As new cases fall to a two-month low, India relaxes COVID rules | Coronavirus pandemic news


As the number of new infections fell to the lowest level since March 31, many states, including the capital New Delhi, eased restrictions.

Many states in India have relaxed restrictions on the coronavirus, including the capital New Delhi. Authorities have allowed all stores and shopping malls to open because the number of new infections has fallen to the lowest level in more than two months.

Experts warn against a full reopening because India has only vaccinated 5% of its estimated 950 million adults with the necessary two doses, leaving millions of people at a disadvantage.

According to data from the Ministry of Health, the number of infections in India peaked in May, with about 400,000 new cases added every day, but the number of new infections reported on Monday fell to 70,421, which is the lowest single-day increase since March 31.

Statistics show that the death toll has increased by 3,921.

According to data from the Ministry of Health, India’s number of COVID-19 infections is second only to the United States, ranking second in the world, with 29.51 million cases and 374,305 deaths.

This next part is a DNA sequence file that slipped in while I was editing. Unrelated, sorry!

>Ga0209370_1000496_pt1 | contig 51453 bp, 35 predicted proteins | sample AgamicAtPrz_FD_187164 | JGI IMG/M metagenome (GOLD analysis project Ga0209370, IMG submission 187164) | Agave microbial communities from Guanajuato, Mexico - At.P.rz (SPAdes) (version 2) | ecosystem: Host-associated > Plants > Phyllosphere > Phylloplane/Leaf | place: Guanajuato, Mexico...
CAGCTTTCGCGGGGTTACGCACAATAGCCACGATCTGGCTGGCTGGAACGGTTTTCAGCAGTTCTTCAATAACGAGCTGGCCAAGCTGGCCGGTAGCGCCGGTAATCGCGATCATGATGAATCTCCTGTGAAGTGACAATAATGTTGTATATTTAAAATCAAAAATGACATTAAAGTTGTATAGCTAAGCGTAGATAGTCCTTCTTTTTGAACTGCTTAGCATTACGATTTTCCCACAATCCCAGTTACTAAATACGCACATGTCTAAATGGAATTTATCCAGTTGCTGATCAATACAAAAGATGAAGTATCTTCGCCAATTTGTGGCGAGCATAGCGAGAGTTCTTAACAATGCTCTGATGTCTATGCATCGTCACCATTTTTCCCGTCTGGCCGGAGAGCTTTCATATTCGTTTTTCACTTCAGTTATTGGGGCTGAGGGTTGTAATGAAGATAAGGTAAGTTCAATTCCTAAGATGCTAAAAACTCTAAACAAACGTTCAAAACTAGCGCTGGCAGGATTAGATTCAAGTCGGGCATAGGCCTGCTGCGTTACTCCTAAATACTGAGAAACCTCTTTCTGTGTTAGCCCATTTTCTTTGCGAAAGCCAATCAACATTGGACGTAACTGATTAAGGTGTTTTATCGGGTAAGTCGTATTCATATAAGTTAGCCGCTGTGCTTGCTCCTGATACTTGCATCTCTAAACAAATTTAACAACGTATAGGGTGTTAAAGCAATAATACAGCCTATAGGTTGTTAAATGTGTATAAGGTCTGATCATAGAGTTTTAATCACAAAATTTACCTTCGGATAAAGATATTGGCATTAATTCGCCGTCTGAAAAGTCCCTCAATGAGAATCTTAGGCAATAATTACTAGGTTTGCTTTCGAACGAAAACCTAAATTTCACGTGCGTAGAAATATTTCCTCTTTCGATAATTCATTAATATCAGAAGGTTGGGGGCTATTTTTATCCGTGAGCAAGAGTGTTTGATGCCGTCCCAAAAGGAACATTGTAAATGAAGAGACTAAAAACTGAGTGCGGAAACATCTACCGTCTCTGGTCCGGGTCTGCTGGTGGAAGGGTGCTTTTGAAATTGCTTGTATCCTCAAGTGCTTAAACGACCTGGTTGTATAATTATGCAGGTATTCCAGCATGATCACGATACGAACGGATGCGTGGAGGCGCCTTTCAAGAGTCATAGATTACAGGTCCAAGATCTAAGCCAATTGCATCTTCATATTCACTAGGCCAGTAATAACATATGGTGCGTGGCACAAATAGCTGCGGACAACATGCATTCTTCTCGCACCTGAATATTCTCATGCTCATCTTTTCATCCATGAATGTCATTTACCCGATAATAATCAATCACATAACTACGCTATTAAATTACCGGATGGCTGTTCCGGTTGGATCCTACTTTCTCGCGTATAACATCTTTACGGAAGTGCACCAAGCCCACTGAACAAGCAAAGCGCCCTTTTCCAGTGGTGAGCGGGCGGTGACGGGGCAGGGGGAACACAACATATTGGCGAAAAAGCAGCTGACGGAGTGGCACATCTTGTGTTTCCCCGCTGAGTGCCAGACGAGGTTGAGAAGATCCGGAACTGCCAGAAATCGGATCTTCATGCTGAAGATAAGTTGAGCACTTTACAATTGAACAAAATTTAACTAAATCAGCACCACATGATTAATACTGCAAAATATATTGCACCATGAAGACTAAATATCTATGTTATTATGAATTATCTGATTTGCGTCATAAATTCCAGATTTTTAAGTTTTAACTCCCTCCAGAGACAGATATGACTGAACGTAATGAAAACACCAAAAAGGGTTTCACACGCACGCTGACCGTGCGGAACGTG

The Delhi authorities allowed all shops and shopping malls to reopen, but bars, gyms, salons, cinemas and parks remained closed.

Delhi Chief Minister Arvind Kejriwal said that he will pay close attention to markets and restaurants this week.

“If we see an increase in coronavirus cases, we will have to re-impose strict restrictions,” Kejriwal said in a televised speech on Sunday.

Because of the surge in infections, Delhi’s hospitals have been working hard to provide patients with oxygen cylinders and beds last month, but earlier this month, the city allowed companies to recall 50% of their employees and partially restored public transportation.

In the southern state of Tamil Nadu, known for its automobile manufacturing, some companies were allowed to bring back 50% of their employees, and salons and liquor stores were reopened. The bus service has been suspended until June 21.

In the neighboring Karnataka state capital and main technology center Bangalore, although strict night and weekend curfews still exist, the authorities have allowed some businesses to reopen and traffic has restored the streets.

As millions of people rely on daily wages to pay for food and rent, there is increasing pressure to resume some economic activities.

Rajeb Dasgupta, head of the Social Medicine and Community Health Center of Jawaharlal Nehru University in New Delhi, said: “India needs to reopen because the challenge of maintaining a good balance between life and livelihood is critical. .”





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